So many people have asked this question that I decided to summarize the information to make it easier to choose between the three systems. What makes this a bit trickier is that all of the air pulse units look almost identical. The only visual cue is that the model 105 has a ‘105’ logo, the Model 205 the ’205′ logo on the front while the model 104 has no logo. Another way to tell the difference is to look on the OEM sticker on the back of the unit. If that information should has been removed, look at the serial number, if available. The Model 104s start with the prefix 41- or 42- while the 105s start with 61- or 62-. The Model 205 has serial numbers starting with 51-.
The Hill-Rom Vest Airway Clearance System Model 104 was developed by ABI which was acquired in 2002 by Hill-Rom. Both the Model 104 and 105 use the same basic mechanism to generate air pulses based on the original patent. An internal diaphragm motor generates air pulses which are dampened by a set of rubber baffles. An air blower maintains positive pressure and makes up for air loss from the vest garment.
The model 104 was a major advancement from the model 103 which was a big, bulky unit that worked well as long as it was stationary. The unit weighed about 45 lbs and was difficult to ship, nonetheless carry with you if you had to travel. They are still in use in some clinical care settings today. The very early 104s made by ABI used rubber baffles that eventually succumb to cracking. We therefore stay away from these early units and give the 104s some extra scrutiny to prevent our customers getting a unit that will eventually need new baffles.
Users can program 3 variables: oscillation frequency (5-20Hz), force (1-10) and duration of treatment (in minutes). The 104 interface speaks one language, English. The 104 air pulse unit really does not like run without a vest attached to it. To prevent over speeding, there is a pressure sensor. If this sensor indicates that there is insufficient pressure, it will stop the motor and indicate an error. This can be quite frustrating and may requite uploading new software.
The 104 is an excellent value at around $ 1700. It is the least expensive device and there are units with over 1500 + working hours in the field.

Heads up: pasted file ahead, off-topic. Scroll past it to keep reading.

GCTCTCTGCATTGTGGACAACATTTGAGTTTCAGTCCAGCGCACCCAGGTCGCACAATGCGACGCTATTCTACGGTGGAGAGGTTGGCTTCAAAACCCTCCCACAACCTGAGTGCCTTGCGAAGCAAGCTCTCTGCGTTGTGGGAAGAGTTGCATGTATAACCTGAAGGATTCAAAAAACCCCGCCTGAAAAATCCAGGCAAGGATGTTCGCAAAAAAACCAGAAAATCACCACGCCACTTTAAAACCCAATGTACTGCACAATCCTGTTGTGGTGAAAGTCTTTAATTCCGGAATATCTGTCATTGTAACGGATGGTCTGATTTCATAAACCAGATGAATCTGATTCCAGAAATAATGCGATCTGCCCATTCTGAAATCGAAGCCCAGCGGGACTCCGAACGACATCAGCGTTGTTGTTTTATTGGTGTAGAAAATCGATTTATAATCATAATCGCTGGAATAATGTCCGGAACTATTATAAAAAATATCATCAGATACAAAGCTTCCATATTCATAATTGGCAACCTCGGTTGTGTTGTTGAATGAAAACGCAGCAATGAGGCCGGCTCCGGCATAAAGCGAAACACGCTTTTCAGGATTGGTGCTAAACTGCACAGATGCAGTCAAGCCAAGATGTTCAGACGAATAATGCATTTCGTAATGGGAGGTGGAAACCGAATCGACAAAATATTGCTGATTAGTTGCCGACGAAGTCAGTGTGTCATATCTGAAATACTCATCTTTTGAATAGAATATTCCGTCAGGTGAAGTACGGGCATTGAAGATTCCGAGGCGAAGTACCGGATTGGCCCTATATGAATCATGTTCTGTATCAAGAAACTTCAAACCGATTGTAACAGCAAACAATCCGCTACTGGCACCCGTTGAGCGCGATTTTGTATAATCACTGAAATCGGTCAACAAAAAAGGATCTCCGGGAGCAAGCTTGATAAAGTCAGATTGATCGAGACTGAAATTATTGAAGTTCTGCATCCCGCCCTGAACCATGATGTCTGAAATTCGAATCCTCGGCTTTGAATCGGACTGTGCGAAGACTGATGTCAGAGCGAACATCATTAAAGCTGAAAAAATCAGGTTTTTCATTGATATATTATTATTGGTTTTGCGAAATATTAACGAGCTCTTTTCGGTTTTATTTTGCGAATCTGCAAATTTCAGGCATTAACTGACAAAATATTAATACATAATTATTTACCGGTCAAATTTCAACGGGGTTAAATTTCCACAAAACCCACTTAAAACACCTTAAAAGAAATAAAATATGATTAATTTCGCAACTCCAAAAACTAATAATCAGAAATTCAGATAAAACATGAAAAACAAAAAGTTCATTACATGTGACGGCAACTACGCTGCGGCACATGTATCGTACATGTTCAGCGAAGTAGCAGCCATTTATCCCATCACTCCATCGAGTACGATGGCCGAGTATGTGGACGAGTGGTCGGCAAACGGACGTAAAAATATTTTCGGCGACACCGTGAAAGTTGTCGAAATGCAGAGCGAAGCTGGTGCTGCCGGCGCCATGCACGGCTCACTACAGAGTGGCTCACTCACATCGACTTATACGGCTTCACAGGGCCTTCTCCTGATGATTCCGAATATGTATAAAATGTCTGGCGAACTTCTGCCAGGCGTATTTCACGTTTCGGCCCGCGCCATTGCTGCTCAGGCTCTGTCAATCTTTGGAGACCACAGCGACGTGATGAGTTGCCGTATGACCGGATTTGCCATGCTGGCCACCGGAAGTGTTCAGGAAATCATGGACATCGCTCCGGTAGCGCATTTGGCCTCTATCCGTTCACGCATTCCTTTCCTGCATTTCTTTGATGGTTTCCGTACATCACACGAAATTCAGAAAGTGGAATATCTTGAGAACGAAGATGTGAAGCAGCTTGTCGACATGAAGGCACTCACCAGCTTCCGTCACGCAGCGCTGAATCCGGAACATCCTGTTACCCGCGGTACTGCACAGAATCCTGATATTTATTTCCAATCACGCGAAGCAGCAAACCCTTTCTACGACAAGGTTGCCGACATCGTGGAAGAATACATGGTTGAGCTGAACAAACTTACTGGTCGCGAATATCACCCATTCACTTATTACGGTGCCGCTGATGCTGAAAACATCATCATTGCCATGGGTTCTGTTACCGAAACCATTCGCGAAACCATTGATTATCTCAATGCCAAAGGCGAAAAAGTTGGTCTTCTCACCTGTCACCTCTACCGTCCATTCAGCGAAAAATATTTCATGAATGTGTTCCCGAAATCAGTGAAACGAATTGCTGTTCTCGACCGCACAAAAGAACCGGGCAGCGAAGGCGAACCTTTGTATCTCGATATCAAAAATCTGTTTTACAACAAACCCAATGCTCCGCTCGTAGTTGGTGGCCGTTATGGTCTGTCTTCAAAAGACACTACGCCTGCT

In 2006, Hill-Rom introduced the model 105, version 1.20 which looks just like the model 104. However, a closer examination of the air pulse unit’s software features reveals some major differences. First, the ‘ramp-up’ feature. The model 104 hits the patient with the force selected. So if the patient’s treatment protocol would call for a higher force setting, the patient would get hit with the full force upon starting the treatment. The model 105 slowly ramps up the force of the treatment and makes the transition to full force gradually, easing the patient into the treatment.
Newer versions such as the 1.22 also incorporates three different program modes such as a normal, even treatment protocol, a ramp-up protocol and a program mode with cough pauses. During the cough pauses, the air pressure is lowered to allow for deep breathing. Additionally, the unit can be programmed in several major languages. Besides the software, the 1.22 version also has improvements with internal components, substituting silicone for some rubber components. Recently, the units have been fitted with a stronger blower motor and brighter, backlit displays. Failure rates have also decreased with the model 105. Pressure sensors have been greatly improved and we have not found any software errors so far.
Occasionally, we’ll come across a model 205. This is exactly the same as the model 105, except that it allows for multiple user programming. These devices are usually used in clinical settings for multiple patients.